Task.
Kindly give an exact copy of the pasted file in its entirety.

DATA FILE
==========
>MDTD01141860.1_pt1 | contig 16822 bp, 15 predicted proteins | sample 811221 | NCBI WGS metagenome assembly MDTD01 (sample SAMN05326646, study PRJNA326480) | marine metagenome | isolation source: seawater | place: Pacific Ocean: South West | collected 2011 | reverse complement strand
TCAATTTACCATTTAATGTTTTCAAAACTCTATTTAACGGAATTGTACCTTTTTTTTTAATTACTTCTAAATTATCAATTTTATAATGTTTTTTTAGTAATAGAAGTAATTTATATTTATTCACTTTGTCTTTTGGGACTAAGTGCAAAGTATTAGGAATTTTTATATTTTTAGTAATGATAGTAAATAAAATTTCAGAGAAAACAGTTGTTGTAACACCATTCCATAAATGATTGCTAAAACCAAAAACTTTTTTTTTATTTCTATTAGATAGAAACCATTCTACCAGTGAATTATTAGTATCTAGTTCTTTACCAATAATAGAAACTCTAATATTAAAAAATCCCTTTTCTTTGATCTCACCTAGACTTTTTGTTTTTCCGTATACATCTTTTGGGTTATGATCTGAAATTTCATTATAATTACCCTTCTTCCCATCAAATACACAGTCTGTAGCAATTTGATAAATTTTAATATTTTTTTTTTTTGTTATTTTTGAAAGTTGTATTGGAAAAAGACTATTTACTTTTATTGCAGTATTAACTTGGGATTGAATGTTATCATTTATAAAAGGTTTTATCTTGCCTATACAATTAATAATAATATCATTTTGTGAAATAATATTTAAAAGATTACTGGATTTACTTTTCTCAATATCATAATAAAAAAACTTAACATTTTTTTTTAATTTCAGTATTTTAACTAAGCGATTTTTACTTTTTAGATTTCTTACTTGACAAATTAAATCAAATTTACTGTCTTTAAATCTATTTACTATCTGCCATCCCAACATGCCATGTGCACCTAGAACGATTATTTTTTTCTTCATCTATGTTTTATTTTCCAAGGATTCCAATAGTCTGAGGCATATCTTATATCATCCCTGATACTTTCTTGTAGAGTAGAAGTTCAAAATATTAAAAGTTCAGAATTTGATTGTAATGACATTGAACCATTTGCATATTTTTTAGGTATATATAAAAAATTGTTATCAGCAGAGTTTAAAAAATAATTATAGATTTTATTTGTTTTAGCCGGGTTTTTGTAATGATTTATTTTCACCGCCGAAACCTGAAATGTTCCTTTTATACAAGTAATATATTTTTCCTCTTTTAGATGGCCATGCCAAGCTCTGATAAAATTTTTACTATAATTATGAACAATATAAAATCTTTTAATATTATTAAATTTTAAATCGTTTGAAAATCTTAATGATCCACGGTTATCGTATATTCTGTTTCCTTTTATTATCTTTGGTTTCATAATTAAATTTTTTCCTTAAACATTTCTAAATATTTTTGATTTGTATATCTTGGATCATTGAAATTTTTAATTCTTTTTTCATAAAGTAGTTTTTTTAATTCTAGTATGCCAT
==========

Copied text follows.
>MDTD01141860.1_pt1 | contig 16822 bp, 15 predicted proteins | sample 811221 | NCBI WGS metagenome assembly MDTD01 (sample SAMN05326646, study PRJNA326480) | marine metagenome | isolation source: seawater | place: Pacific Ocean: South West | collected 2011 | reverse complement strand
TCAATTTACCATTTAATGTTTTCAAAACTCTATTTAACGGAATTGTACCTTTTTTTTTAATTACTTCTAAATTATCAATTTTATAATGTTTTTTTAGTAATAGAAGTAATTTATATTTATTCACTTTGTCTTTTGGGACTAAGTGCAAAGTATTAGGAATTTTTATATTTTTAGTAATGATAGTAAATAAAATTTCAGAGAAAACAGTTGTTGTAACACCATTCCATAAATGATTGCTAAAACCAAAAACTTTTTTTTTATTTCTATTAGATAGAAACCATTCTACCAGTGAATTATTAGTATCTAGTTCTTTACCAATAATAGAAACTCTAATATTAAAAAATCCCTTTTCTTTGATCTCACCTAGACTTTTTGTTTTTCCGTATACATCTTTTGGGTTATGATCTGAAATTTCATTATAATTACCCTTCTTCCCATCAAATACACAGTCTGTAGCAATTTGATAAATTTTAATATTTTTTTTTTTTGTTATTTTTGAAAGTTGTATTGGAAAAAGACTATTTACTTTTATTGCAGTATTAACTTGGGATTGAATGTTATCATTTATAAAAGGTTTTATCTTGCCTATACAATTAATAATAATATCATTTTGTGAAATAATATTTAAAAGATTACTGGATTTACTTTTCTCAATATCATAATAAAAAAACTTAACATTTTTTTTTAATTTCAGTATTTTAACTAAGCGATTTTTACTTTTTAGATTTCTTACTTGACAAATTAAATCAAATTTACTGTCTTTAAATCTATTTACTATCTGCCATCCCAACATGCCATGTGCACCTAGAACGATTATTTTTTTCTTCATCTATGTTTTATTTTCCAAGGATTCCAATAGTCTGAGGCATATCTTATATCATCCCTGATACTTTCTTGTAGAGTAGAAGTTCAAAATATTAAAAGTTCAGAATTTGATTGTAATGACATTGAACCATTTGCATATTTTTTAGGTATATATAAAAAATTGTTATCAGCAGAGTTTAAAAAATAATTATAGATTTTATTTGTTTTAGCCGGGTTTTTGTAATGATTTATTTTCACCGCCGAAACCTGAAATGTTCCTTTTATACAAGTAATATATTTTTCCTCTTTTAGATGGCCATGCCAAGCTCTGATAAAATTTTTACTATAATTATGAACAATATAAAATCTTTTAATATTATTAAATTTTAAATCGTTTGAAAATCTTAATGATCCACGGTTATCGTATATTCTGTTTCCTTTTATTATCTTTGGTTTCATAATTAAATTTTTTCCTTAAACATTTCTAAATATTTTTGATTTGTATATCTTGGATCATTGAAATTTTTAATTCTTTTTTCATAAAGTAGTTTTTTTAATTCTAGTATGCCAT